One of the things about cancer is that it weakens the body’s immune system or ability to ward off illness. So it is important to strengthen the immune system. A high quality dog food can do this and you can also purchase immune system supplements online in a powder or pill form that can be added to the dog’s food. A good daily vitamin supplement is also important. After a lot of trial and error I settled on Innova EVO dog food. He really loved it. Up until his appetite went away he was getting a can in the morning, two cups of dry at night with half a can mixed in (that’s for a 70 lb dog, adjust for your dog’s weight). Some other good premium foods include (in no particular order) Innova, Wellness, Blue Buffalo, Canidae, Natural Balance, Solid Gold, and Taste of the Wild. There are others as well, and you won’t find these in grocery stores, only specialty pet stores, some vets or online. Complete Petmart carries many of these locally. Look for a meat such as beef, chicken, lamb or duck as the first ingredient. Look for high protein, low carb foods.
There is a lot of “people food” that you can give your cancer dog. Cooked chicken is great and they love it. Steamed vegetables are very healthy, Jake loved cooked green beans, broccoli or cauliflower. Cooked is best because a dog’s system cannot digest raw vegetables as well. Jake was getting lots of proteins such as string cheese, cottage cheese (he loved the little single serving ones as a treat), and yogurt. Plain organic yogurt is wonderful for them, look for yogurt containing live cultures such as acidophilus, it’s great for their digestive system. I would sometimes take a small cottage cheese size cup, put a small amount of peanut butter in it softened in the microwave, mix in plain yogurt until well mixed then freeze it. It makes a wonderful frozen treat for summer days. During Jake’s bouts with loss of appetite I usually resorted to cooking chicken, beef or lamb for him and he would eat that when he wouldn’t eat his dog food. You can get ground lamb or turkey or cut stew beef at most grocery stores and I’d just fry it up with a little dried garlic sprinkled in. I got the freeze dried garlic in a jar at Jungle Jim’s. Garlic is good for dogs and very enticing to them.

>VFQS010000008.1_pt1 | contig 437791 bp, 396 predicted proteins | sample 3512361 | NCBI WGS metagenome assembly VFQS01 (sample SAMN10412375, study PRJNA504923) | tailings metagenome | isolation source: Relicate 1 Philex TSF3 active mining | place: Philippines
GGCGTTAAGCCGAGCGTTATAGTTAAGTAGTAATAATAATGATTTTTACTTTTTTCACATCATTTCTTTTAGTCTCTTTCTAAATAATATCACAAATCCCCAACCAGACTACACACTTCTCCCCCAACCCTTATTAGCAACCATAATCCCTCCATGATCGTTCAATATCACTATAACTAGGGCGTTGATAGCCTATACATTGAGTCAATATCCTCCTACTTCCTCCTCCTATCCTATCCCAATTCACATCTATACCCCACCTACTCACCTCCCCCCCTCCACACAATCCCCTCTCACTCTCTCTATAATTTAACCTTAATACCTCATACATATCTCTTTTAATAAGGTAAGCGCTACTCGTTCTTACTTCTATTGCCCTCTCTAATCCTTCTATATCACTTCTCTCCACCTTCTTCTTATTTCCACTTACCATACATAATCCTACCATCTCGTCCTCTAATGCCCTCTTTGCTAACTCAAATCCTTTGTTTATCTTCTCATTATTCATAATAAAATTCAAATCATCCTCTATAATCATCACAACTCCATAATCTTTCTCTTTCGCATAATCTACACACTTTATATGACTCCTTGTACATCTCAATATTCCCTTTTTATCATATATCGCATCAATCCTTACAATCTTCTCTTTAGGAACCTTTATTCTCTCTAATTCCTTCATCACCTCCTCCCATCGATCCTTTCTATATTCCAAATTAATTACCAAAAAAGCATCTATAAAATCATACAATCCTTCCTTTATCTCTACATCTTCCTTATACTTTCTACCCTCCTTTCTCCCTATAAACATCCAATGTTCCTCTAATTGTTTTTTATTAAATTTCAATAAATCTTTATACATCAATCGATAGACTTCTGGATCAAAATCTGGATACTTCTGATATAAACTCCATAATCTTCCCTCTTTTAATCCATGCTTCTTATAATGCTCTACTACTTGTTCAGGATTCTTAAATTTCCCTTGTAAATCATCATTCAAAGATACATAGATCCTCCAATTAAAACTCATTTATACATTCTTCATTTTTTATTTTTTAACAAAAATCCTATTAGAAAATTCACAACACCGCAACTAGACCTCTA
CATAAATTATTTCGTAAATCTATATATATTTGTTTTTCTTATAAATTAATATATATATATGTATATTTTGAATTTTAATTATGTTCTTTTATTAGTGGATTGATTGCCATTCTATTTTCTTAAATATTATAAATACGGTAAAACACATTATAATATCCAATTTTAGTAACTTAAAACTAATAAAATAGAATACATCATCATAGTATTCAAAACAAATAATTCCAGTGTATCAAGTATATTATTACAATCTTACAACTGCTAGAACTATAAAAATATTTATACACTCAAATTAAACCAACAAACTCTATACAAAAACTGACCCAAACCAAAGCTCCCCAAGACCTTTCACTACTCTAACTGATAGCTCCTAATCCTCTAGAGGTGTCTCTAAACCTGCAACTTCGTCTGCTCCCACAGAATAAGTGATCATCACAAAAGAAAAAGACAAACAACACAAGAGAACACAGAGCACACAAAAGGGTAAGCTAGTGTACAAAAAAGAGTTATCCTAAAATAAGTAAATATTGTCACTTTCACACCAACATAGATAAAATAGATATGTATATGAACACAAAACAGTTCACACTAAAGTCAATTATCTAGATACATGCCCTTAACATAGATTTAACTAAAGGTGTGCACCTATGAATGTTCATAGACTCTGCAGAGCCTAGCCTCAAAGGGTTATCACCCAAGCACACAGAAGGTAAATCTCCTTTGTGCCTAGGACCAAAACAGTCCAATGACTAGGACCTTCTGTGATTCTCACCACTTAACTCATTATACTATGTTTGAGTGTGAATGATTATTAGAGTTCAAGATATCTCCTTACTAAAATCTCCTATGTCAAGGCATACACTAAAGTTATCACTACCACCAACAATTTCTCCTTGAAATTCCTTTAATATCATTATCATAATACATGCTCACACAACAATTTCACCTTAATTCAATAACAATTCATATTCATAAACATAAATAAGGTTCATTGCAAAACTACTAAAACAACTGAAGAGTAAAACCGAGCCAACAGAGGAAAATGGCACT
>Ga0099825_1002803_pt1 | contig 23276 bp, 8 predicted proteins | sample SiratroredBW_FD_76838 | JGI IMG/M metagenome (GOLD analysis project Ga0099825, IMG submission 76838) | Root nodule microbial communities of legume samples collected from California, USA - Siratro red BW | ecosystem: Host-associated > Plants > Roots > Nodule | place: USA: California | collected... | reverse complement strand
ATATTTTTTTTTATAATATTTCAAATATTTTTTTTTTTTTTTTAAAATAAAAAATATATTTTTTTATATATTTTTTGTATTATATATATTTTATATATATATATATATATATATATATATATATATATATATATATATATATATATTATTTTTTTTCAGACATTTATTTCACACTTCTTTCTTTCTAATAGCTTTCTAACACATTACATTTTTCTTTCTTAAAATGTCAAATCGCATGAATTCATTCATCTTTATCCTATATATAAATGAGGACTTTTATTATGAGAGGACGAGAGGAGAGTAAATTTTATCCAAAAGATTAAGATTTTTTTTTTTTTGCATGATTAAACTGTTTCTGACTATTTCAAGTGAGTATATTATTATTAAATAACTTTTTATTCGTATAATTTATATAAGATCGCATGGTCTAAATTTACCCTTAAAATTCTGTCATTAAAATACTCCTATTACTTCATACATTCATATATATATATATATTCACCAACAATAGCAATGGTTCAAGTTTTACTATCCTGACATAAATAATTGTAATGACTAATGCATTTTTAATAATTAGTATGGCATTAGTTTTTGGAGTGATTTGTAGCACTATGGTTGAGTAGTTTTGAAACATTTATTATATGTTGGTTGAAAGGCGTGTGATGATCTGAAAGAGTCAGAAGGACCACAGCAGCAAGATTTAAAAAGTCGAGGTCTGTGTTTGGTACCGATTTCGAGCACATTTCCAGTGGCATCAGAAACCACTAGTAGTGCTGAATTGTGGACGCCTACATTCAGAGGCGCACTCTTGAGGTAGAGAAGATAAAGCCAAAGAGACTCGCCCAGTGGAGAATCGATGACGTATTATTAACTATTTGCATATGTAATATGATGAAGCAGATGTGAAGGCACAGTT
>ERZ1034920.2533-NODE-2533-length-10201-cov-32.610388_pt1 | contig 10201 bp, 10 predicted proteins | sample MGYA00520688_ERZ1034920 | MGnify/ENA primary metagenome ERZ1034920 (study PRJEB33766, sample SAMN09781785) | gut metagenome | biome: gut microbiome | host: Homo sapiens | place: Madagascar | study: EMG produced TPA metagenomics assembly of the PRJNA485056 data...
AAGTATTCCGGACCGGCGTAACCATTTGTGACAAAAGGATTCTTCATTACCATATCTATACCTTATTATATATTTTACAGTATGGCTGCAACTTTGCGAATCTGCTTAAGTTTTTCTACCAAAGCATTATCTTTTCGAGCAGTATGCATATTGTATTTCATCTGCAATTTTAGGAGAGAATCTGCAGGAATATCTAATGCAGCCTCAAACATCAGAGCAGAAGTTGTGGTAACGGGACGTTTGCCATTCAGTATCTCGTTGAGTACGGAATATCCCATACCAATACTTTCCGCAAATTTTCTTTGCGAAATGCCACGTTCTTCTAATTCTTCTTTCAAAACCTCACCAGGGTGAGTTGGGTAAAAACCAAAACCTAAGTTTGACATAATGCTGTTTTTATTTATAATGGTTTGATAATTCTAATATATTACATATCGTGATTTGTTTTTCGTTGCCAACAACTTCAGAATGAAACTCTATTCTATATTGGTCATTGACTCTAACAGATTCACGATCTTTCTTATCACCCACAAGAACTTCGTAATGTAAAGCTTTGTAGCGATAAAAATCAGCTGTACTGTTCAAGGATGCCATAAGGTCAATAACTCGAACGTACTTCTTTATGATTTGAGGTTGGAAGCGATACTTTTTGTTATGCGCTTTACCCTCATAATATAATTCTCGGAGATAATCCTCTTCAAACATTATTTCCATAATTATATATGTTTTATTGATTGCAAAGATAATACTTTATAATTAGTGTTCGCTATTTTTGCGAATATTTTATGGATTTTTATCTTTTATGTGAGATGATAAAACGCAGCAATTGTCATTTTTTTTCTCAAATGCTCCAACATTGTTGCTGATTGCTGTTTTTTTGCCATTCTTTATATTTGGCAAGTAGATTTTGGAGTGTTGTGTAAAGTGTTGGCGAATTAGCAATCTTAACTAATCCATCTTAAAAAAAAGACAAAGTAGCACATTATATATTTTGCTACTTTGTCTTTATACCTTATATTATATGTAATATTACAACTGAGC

Jake was also on a liver supplement called Marin to help strengthen his liver. The cheapest place I’ve found it online is Allivet.com. He also was getting 4,000-6,000 mgs of Omega 3 fish oil daily. This is much more than the normal recommended dose because Omega 3 is a big cancer fighter. I have read that you should give up to 1,000 mg per 10 pounds of body weight daily (so he could have had even more). I got mine from 1800petmeds.com online, it comes in gel capsules but I would poke them with a pin and squirt it on his food. It is rather inexpensive. The daily vitamin/mineral supplement he took is NuVet Plus, I got it mail order. I’ve heard other people who swear by this also, not just for a dog with cancer, but for any dog, and cats too.
One of the hardest things was telling people Jake couldn’t have treats because he’s on a special diet. But one positive side effect of that is that it helped his behavior at the checkout counter at the pet store because he wasn’t expecting treats every time! When we were visiting with people I always carried a supply of his own treats and let them give him one of those if they wanted.
I think most people that know me would agree that Jake lived a lot longer than expected given the size and location of his tumor. And not only did he live, he thrived. Up until the last month, he had energy, his coat looked wonderful, his weight was within the normal range and it was hard to guess that he was a dog with liver cancer. Like I said, I’m no expert, but all I can say is that I firmly believe now in feeding the highest quality pet food and paying strict attention to what goes into your pet’s body. I believe it does make a difference. We had six more months with Jake than expected and they were wonderful months. I hope that some of this information will be helpful to you if you are going through a similar thing with your dog.